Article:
"Independence" in the infobox does not refer to a single date which is why three documents with four dates are listed. "Australia" was established on 1 January 1901 and independence was gained in stages with the process starting on that day. It was followed by the Statute of Westminster Adoption Act 1942, which was signed into effect on 9 October 1942. It formally adopted the Statute of Westminster 1931, backdating it to be effective 3 September 1939 (the start of WWII). The third stage of independence was adoption of the Australia Act on 3 March 1986. Independence wasn't gained gradually so stating "Independence (1 January 1901 - 3 March 1986)" is misleading and incorrect but stating "(1 January 1901, 3 September 1939, 9 October 1942 and 3 March 1986)" would be confusing. While it's true that Australia wasn't a British colony before 1901, it wasn't independent of British rule on 1 January 1901, so it wasn't simply an establisment. More correctly it was "establisment and the beginning of independence". Regarding the US, the United States Declaration of Independence uses the capitalisation and emphasis "the thirteen united States of America". --AussieLegend () 11:13, 4 June 2015 (UTC)
^ Actually this is a very good summary and looking at it that way, you have certainly brought me around to the point of view that that is the way to do it.--Saruman-the-white (talk) 10:28, 5 June 2015 (UTC)
There seems to be some consensus that there should be a distinction between when Australia was established and when it became independent. I would move to list 1st January 1901 as the date of establishment from the United Kingdom, and 9th October 1942 as the date of independence from the United Kingdom. — Preceding unsigned comment added by 109.150.25.235 (talk) 00:25, 5 June 2015 (UTC)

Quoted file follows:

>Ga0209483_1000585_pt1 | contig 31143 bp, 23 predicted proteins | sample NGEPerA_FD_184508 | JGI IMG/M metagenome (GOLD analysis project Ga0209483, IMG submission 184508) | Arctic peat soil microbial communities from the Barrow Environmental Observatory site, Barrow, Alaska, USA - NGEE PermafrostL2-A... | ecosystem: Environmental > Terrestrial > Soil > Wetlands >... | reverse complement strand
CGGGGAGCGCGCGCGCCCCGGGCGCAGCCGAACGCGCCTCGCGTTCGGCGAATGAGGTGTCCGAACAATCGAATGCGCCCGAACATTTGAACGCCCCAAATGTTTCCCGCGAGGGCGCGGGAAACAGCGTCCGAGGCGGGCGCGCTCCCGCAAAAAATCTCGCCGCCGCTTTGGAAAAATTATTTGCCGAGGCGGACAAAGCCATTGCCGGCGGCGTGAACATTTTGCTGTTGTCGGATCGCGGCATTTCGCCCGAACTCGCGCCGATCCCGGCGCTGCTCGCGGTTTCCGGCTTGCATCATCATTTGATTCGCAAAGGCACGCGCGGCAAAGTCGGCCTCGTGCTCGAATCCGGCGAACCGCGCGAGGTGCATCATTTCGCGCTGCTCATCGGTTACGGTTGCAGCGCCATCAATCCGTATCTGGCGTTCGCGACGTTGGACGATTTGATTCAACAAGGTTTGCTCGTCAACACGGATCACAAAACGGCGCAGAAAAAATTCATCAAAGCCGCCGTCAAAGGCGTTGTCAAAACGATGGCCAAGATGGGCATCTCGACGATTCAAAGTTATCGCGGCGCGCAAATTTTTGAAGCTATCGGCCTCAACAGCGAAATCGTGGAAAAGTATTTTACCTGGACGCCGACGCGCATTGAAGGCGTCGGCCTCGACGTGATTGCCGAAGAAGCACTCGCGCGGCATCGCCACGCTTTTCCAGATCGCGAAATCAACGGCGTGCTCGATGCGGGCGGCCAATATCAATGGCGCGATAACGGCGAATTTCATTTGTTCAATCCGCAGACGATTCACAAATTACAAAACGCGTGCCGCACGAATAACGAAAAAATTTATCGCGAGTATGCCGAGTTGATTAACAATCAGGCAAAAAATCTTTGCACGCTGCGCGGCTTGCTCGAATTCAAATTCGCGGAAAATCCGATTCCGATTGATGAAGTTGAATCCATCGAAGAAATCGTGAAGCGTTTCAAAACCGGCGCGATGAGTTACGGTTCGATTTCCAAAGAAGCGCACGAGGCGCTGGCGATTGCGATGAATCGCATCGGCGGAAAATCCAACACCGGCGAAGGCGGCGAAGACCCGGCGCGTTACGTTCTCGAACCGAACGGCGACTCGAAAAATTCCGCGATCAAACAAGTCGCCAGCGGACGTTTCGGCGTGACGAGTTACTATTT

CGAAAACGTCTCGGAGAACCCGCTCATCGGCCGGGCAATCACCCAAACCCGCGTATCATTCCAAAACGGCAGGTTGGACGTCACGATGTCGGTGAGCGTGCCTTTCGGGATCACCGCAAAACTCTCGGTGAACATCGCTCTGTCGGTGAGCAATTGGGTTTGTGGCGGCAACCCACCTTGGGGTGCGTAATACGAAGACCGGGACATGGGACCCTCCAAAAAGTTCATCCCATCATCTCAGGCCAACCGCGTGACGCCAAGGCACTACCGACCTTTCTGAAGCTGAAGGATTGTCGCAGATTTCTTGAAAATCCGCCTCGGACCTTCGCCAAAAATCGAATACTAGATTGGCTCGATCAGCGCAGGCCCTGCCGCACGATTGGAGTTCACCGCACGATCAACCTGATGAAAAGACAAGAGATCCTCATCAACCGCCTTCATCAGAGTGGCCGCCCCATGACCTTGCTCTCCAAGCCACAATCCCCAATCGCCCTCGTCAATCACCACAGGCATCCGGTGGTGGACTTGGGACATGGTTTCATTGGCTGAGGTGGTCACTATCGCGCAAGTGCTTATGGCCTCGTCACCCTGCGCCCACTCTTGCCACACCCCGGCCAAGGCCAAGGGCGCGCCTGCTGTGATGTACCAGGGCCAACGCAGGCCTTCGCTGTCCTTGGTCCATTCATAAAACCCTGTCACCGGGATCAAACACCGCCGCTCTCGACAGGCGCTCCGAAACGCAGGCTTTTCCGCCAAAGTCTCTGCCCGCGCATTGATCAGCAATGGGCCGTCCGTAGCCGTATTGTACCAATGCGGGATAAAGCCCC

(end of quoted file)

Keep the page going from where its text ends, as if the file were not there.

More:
That's not correct though. "Australia" was established on 1 January 1901 but the country was also given some independence on that date. During WWII there were things for which Australia was not independent from the UK, but which we became independent from on on 9 October 1942. However, the independence was backdated to 3 September 1939. Even after 9 October 1942 there were still things for which Australia was not fully independent. We became fully independent on 3 March 1986 but it would be incorrect to state that as the date of independence because we had various levels of independence before then. There is no single date on which you can say Australia gained independence. All you can do is mark the major milestones, as is already the case. --12:48, 5 June 2015 (UTC)

Etymology section[edit]